Digital Revolution – The Power of Ones and Zeros

As the UK’s general election has drawn closer, issues regarding the relevance of online social networking and the influence of online opinion have grown proportionately.


The politicians are fully aware that reputations are being forged or indeed flattened by judgements being made and disseminated online.


The poster campaign for the Conservative Party’s leader, David Cameron, is a perfect example.  Cameron’s face was scaled up to Brobinnagian proportions with an expression that was meant to represent empathy and sincerity.  Big mistake…


Almost as soon as the billboards went up around the UK, messageboards bristled with discussions about whether the photo had been airbrushed.  Since transparency was central to his pre-election drive, even the idea that his image had been doctored was damage to the cause.


Then there was the message running across the rest of the poster.  Spelled out in Helvetica, it was designed to get his ideas of straightforward but effective change in the simplest of terms.  Unfortunately, it was also simple enough for some anonymous design wag to parody an emulator page on the internet. went viral within minutes.  Now anyone and everyone could put words into Cameron’s mouth.


Of course, the irony wasn’t wasted.


Labour leader and current Prime Minister Gordon Brown, pledged plans to give every home in the UK access to super-fast broadband.  Brown called high-speed web access "the electricity of the digital age" which "must be for all – not just for some".


Not to be upstaged, the Conservatives unveiled a ‘technology manifesto’, pledging to give Britain the fastest high-speed broadband network in Europe.


Of course, the real battleground was amongst those who were already deeply ensconced in this digital democracy.


Kerry McCarthy, Labour's media campaigns spokeswoman, said “We really have to look beyond the billboards, the party political broadcasts, the newspapers and mainstream channels."  This equated to the heavyweight political forum …er, Mumsnet.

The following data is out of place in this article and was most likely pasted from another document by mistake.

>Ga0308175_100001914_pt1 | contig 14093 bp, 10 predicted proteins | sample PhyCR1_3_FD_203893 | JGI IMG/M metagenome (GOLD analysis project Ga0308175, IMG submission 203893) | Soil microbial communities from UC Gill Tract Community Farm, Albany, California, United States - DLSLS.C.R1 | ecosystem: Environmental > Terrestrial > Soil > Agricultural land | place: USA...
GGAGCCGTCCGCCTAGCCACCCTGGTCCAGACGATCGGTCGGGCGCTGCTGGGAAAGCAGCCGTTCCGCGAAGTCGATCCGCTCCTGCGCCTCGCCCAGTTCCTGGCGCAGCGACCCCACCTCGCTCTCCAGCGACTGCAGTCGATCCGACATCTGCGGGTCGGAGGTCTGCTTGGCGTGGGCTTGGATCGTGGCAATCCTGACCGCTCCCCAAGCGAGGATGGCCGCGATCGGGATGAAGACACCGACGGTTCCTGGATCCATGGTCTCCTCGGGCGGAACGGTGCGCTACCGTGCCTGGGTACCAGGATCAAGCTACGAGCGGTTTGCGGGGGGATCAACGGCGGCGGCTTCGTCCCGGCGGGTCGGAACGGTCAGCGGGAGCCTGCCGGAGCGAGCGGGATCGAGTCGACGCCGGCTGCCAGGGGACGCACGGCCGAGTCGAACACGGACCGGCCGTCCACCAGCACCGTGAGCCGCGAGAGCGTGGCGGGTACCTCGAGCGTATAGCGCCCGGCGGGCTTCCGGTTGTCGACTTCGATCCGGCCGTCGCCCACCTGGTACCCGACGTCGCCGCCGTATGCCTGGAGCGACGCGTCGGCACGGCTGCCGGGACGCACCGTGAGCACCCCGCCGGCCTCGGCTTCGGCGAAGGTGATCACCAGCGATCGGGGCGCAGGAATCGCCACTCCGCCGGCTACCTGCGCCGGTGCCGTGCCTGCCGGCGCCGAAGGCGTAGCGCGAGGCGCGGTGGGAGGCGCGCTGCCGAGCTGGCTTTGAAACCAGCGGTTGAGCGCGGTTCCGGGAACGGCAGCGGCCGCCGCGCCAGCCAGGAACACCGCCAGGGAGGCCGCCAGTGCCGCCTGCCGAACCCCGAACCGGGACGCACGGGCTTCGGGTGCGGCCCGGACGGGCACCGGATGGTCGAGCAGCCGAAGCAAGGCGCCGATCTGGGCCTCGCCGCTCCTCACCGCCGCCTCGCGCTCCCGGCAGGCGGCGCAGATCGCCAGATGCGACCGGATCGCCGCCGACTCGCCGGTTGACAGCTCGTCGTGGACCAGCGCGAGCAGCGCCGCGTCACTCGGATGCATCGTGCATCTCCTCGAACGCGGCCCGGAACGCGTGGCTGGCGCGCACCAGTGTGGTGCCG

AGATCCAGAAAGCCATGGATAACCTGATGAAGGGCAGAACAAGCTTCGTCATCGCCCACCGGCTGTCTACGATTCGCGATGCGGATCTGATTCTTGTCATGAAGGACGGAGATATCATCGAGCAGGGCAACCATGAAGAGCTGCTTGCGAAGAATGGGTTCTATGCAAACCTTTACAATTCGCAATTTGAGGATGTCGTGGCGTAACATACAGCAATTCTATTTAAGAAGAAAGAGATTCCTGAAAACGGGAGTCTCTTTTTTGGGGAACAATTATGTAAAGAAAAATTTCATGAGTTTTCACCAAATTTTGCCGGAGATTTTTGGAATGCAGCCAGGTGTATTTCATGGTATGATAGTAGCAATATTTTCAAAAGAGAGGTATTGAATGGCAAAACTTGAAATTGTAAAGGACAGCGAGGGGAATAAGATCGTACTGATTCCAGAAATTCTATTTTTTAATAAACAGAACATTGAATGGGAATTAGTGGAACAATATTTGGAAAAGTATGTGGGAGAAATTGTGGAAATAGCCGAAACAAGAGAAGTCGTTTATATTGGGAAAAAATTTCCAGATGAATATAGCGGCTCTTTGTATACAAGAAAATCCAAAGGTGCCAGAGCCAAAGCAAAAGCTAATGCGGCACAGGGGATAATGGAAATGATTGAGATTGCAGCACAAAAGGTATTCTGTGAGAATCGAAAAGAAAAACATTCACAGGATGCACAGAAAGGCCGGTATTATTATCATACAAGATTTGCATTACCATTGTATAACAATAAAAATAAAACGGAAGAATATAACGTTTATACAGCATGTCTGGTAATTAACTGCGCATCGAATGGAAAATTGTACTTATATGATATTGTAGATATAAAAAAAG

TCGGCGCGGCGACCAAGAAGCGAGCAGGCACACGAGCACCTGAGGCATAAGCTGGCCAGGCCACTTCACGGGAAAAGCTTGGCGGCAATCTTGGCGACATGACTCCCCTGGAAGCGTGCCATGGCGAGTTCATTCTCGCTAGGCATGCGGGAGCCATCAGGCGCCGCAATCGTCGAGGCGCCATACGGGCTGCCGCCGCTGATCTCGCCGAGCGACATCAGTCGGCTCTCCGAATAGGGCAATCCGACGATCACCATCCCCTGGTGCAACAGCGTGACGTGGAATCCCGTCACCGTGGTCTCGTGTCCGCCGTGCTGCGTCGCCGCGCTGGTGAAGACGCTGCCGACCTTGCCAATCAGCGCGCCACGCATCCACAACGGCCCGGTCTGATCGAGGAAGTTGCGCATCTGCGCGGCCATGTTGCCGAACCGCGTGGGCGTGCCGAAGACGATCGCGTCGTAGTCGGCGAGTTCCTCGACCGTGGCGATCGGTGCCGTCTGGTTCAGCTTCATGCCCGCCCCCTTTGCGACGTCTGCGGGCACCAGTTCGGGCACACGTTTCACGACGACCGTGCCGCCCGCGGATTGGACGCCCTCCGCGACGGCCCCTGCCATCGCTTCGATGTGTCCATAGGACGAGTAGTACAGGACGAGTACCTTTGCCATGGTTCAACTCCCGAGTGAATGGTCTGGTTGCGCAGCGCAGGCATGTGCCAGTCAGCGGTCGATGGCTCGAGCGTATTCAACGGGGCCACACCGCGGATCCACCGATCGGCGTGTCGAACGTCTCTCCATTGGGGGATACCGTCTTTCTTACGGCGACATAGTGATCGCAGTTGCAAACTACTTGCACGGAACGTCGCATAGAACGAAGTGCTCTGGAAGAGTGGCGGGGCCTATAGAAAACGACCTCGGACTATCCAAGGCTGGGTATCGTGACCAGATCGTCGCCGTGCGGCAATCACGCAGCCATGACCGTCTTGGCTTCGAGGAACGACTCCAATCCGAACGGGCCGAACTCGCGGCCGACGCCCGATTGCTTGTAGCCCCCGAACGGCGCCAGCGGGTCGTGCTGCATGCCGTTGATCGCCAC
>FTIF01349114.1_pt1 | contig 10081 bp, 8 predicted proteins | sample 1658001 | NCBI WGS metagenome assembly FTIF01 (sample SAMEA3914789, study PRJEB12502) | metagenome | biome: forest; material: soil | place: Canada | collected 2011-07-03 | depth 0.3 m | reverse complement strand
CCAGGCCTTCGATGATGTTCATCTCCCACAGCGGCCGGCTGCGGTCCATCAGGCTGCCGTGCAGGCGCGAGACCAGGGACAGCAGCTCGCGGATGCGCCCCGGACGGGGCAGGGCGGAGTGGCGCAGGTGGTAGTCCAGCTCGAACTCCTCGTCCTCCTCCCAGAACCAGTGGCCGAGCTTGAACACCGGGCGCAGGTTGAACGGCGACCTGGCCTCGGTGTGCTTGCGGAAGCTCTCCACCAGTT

The idea that a digital caucus of mothers might influence the political landscape created mirth at first.  Until, journalists and political analysts scratched the surface.


According to The Telegraph, “users of the eponymous website are a savvy, opinionated, no-nonsense mix of working and stay-at-home mothers with views that matter on just about everything.”


Messageboard of choice to British ‘Alpha-Mummies’, the membership is reputed to be 850,000 strong and therefore politicians ignore them at their peril.


Indeed says a columnist in the New Statesman, “It was the defection of women from the Tories that handed power to Labour in 1997, and that secured the party's re-election in 2001 and 2005.”


But aside from the to-and-fro of ideologies, one fact cannot be ignored.  It emerged that there are now more people signed up to Facebook in the UK than voted in the last general election – 24 million as opposed to the 23 million who visited the polling stations.


Indeed, it was Barack Obama, now the President of the United States of America, whose strategists first identified this new potential for campaigning and galvanised the online community through Facebook, Twitter and YouTube to win the 2008 US Election. 


What was once termed ‘new media’ is now reaching maturity, evidence of that can be seen through a recent study by market research firm Nielsen Claritas.  They found evidence to suggest that there’s actually a class divide between users of social networking sites.


Nielsen found that people in more affluent demographics are 25% more likely to be found friending on Facebook, while the less affluent are 37% more likely to connect on MySpace.  However, users at the top of the affluent pyramid are more likely to use Twitter, the new home of the chattering classes.


It seems the only loser in this digital Diaspora is MySpace owner Rupert Murdoch, whose company News Corp lost $500m when people defected across the digital divide.